Category: noise rock

Melting Hand – High Collider (2016)

“A psych dirge supergroup 4 piece from Newcastle, London and France. Black hole feed-backer twin lead guitar freakouts from Russell Smith (ex skullflower and current member of Terminal Cheesecake) and Mike Vest (current member of BONG, Blown Out, 11Paranoias). Suspended in the heavy cosmos by sonic basslines from Gordon Smith (Current member of Terminal Cheesecake and Luminous Bodies) with total concussion tempo from Tom Fug (Gum Takes Tooth).”

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Fire! With Oren Ambarchi – In The Mouth A Hand (2012)

“The thing with Fire! is that, yes, they’re masters of squealing, Brцtzmann-esque blow-outs, but, above all, they’re fun. Their music is frenetic, but filled with boundless enthusiasm, the trio feeding off one another with obvious, exuberant, glee… Werliin releasing his pent-up energy in a torrent of cymbals and Gustafsson’s notes turning into anguished squeals, the Australian barges his way into the limelight with a molten cascade of feedback, Sonic Youth-style, grappling with his bandmates for space before locking into a krautrock groove with Berthling and Werliin, driving over the horizon of Fire!’s free jazz roots with metronomic precision and the kind of noisy funkiness that defined the best early-seventies German bands such as Neu! and Can.”

Laddio Bolocko – The Life & Times Of Laddio Bolocko (2002)

“It was very intuitive. A lot of it came just out of jamming. Purely improvised jamming. We were starting to realize, listening back to the improvisations, that they were a lot more fun and a lot more interesting to listen to when we found an idea, hung onto it and played it out… We had developed our own compositional/improvisational language together. I think that was one of the real special things about the band, it came from very organic origins because it was really just spawned from playing… from listening to each other and having that intuitiveness.”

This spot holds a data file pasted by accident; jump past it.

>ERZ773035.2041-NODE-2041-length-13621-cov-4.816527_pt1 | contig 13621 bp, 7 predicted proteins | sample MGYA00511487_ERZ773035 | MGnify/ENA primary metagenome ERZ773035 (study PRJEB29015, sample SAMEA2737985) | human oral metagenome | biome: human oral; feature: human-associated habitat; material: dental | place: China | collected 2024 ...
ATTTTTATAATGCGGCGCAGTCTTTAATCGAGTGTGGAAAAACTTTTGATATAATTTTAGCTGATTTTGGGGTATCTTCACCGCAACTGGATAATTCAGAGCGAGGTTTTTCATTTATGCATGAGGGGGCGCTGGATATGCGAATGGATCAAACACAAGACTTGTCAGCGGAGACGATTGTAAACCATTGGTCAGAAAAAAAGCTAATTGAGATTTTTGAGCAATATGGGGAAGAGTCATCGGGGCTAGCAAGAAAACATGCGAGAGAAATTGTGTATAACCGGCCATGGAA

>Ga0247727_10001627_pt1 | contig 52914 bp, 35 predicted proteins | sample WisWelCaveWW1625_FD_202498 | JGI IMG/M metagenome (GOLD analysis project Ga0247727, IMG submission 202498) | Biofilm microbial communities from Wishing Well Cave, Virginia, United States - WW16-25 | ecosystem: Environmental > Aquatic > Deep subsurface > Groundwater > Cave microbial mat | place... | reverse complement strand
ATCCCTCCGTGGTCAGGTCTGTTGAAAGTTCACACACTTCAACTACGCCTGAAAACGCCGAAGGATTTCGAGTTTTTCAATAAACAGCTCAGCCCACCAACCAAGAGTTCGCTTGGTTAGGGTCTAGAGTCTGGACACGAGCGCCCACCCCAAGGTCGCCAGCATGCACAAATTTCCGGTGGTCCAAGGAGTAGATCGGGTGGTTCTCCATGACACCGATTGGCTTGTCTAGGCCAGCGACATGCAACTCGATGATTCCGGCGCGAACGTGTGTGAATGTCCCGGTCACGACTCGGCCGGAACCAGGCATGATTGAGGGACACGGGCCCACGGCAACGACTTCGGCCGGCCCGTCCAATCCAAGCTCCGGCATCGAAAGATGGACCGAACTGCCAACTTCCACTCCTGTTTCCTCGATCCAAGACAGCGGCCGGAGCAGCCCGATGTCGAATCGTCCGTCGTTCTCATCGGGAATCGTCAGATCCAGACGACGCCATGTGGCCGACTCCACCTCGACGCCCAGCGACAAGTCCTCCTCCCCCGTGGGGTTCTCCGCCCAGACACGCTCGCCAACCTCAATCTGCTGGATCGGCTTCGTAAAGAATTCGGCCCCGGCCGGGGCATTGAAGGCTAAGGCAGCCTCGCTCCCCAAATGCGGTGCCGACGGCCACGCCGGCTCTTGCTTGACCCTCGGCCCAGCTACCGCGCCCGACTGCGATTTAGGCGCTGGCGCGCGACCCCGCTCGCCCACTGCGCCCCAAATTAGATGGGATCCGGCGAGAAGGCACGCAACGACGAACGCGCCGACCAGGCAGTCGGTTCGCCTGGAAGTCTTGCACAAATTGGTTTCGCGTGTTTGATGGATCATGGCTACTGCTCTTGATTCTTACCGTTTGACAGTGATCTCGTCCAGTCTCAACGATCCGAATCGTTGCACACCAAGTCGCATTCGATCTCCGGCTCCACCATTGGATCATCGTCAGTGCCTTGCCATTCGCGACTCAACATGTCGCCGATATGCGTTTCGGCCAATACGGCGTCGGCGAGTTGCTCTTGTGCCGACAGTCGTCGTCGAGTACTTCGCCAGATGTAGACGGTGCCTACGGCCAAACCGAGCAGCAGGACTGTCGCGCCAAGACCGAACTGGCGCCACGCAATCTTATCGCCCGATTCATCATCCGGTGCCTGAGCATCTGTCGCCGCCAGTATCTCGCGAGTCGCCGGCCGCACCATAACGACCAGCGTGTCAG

Skullflower

“Led by guitarist Matthew Bower, the highly prolific Skullflower boasted the largest cult following of the bunch, with a sound based on sludgy, Black Sabbath-style riffs overlaid with feedback, fuzzed-out guitar noise, and throttling rhythms, all played at an ungodly volume. Always an improvisational outfit, their textured noise freak-outs grew increasingly free-form over the course of their career, moving farther and farther away from even loose definitions of “rock.” Skullflower claimed a broad range of influences in addition to the aforementioned Sabbath: heavy psychedelia (Blue Cheer, et al.), Krautrock, classical avant-gardists (John Cage, Steve Reich, Terry Riley), early industrial music (Throbbing Gristle, Einstürzende Neubauten, Whitehouse), and noise rockers from the American indie world (Sonic Youth, Big Black, the Butthole Surfers).”

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